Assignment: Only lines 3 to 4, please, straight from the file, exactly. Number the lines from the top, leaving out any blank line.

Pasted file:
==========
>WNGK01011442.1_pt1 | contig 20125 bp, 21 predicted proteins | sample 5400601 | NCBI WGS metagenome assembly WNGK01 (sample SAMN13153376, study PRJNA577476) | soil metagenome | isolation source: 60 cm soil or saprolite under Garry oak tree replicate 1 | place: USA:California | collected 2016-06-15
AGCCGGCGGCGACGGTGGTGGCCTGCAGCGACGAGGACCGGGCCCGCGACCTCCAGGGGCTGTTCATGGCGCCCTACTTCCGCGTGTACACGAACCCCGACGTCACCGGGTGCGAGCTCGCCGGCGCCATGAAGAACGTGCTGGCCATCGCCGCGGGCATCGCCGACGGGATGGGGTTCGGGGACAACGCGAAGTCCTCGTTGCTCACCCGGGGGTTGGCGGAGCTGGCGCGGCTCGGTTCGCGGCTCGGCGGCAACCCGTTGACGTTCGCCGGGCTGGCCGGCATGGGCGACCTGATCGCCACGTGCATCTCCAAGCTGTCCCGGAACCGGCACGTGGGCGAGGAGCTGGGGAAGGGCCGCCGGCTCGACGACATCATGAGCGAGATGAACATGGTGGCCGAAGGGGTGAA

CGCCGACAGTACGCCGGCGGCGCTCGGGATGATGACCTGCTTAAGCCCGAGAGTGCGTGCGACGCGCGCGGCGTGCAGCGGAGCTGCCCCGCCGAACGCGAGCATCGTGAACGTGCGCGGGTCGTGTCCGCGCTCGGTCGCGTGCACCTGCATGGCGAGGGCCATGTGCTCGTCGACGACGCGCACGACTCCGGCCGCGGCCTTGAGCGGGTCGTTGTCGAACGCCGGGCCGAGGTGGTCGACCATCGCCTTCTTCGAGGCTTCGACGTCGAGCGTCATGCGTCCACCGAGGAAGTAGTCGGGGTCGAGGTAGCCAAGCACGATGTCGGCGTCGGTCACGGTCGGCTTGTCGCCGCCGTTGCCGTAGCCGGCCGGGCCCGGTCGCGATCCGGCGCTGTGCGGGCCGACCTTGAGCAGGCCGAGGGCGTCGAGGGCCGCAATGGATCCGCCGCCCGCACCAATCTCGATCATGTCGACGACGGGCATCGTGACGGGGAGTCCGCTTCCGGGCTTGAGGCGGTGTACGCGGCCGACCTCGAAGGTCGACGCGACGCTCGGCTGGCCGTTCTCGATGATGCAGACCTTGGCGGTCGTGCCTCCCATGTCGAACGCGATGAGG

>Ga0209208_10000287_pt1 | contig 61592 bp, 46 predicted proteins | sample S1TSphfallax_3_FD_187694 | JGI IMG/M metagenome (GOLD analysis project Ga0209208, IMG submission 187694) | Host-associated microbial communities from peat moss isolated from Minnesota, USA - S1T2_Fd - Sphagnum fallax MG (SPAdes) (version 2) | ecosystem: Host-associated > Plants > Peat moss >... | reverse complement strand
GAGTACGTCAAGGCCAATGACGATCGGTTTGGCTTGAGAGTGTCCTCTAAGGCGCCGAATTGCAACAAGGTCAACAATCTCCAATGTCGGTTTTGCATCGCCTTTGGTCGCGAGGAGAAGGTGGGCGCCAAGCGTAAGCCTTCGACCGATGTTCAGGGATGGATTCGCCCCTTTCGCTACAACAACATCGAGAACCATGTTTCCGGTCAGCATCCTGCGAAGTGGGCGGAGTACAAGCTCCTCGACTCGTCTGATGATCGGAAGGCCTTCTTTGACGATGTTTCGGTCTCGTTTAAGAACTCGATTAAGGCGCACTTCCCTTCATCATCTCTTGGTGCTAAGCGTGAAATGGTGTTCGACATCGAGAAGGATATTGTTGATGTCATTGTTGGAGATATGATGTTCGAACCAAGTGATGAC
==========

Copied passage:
CGCCGACAGTACGCCGGCGGCGCTCGGGATGATGACCTGCTTAAGCCCGAGAGTGCGTGCGACGCGCGCGGCGTGCAGCGGAGCTGCCCCGCCGAACGCGAGCATCGTGAACGTGCGCGGGTCGTGTCCGCGCTCGGTCGCGTGCACCTGCATGGCGAGGGCCATGTGCTCGTCGACGACGCGCACGACTCCGGCCGCGGCCTTGAGCGGGTCGTTGTCGAACGCCGGGCCGAGGTGGTCGACCATCGCCTTCTTCGAGGCTTCGACGTCGAGCGTCATGCGTCCACCGAGGAAGTAGTCGGGGTCGAGGTAGCCAAGCACGATGTCGGCGTCGGTCACGGTCGGCTTGTCGCCGCCGTTGCCGTAGCCGGCCGGGCCCGGTCGCGATCCGGCGCTGTGCGGGCCGACCTTGAGCAGGCCGAGGGCGTCGAGGGCCGCAATGGATCCGCCGCCCGCACCAATCTCGATCATGTCGACGACGGGCATCGTGACGGGGAGTCCGCTTCCGGGCTTGAGGCGGTGTACGCGGCCGACCTCGAAGGTCGACGCGACGCTCGGCTGGCCGTTCTCGATGATGCAGACCTTGGCGGTCGTGCCTCCCATGTCGAACGCGATGAGG

>Ga0209208_10000287_pt1 | contig 61592 bp, 46 predicted proteins | sample S1TSphfallax_3_FD_187694 | JGI IMG/M metagenome (GOLD analysis project Ga0209208, IMG submission 187694) | Host-associated microbial communities from peat moss isolated from Minnesota, USA - S1T2_Fd - Sphagnum fallax MG (SPAdes) (version 2) | ecosystem: Host-associated > Plants > Peat moss >... | reverse complement strand